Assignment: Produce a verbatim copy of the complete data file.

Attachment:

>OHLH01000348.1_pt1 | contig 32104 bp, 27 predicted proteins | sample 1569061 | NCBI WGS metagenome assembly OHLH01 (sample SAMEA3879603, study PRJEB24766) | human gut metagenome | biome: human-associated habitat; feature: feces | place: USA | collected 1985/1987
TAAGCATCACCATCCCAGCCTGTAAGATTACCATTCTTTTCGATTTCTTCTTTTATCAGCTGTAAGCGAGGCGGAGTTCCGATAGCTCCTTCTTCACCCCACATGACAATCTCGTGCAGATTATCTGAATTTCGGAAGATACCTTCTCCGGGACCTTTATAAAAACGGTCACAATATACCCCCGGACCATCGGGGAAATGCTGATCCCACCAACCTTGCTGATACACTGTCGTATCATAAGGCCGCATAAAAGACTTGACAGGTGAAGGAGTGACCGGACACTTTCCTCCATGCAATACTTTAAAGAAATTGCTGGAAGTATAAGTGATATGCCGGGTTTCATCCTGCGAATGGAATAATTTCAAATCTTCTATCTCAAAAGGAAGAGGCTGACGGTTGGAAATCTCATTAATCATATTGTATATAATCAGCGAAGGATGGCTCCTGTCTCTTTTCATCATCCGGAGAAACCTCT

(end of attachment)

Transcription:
>OHLH01000348.1_pt1 | contig 32104 bp, 27 predicted proteins | sample 1569061 | NCBI WGS metagenome assembly OHLH01 (sample SAMEA3879603, study PRJEB24766) | human gut metagenome | biome: human-associated habitat; feature: feces | place: USA | collected 1985/1987
TAAGCATCACCATCCCAGCCTGTAAGATTACCATTCTTTTCGATTTCTTCTTTTATCAGCTGTAAGCGAGGCGGAGTTCCGATAGCTCCTTCTTCACCCCACATGACAATCTCGTGCAGATTATCTGAATTTCGGAAGATACCTTCTCCGGGACCTTTATAAAAACGGTCACAATATACCCCCGGACCATCGGGGAAATGCTGATCCCACCAACCTTGCTGATACACTGTCGTATCATAAGGCCGCATAAAAGACTTGACAGGTGAAGGAGTGACCGGACACTTTCCTCCATGCAATACTTTAAAGAAATTGCTGGAAGTATAAGTGATATGCCGGGTTTCATCCTGCGAATGGAATAATTTCAAATCTTCTATCTCAAAAGGAAGAGGCTGACGGTTGGAAATCTCATTAATCATATTGTATATAATCAGCGAAGGATGGCTCCTGTCTCTTTTCATCATCCGGAGAAACCTCT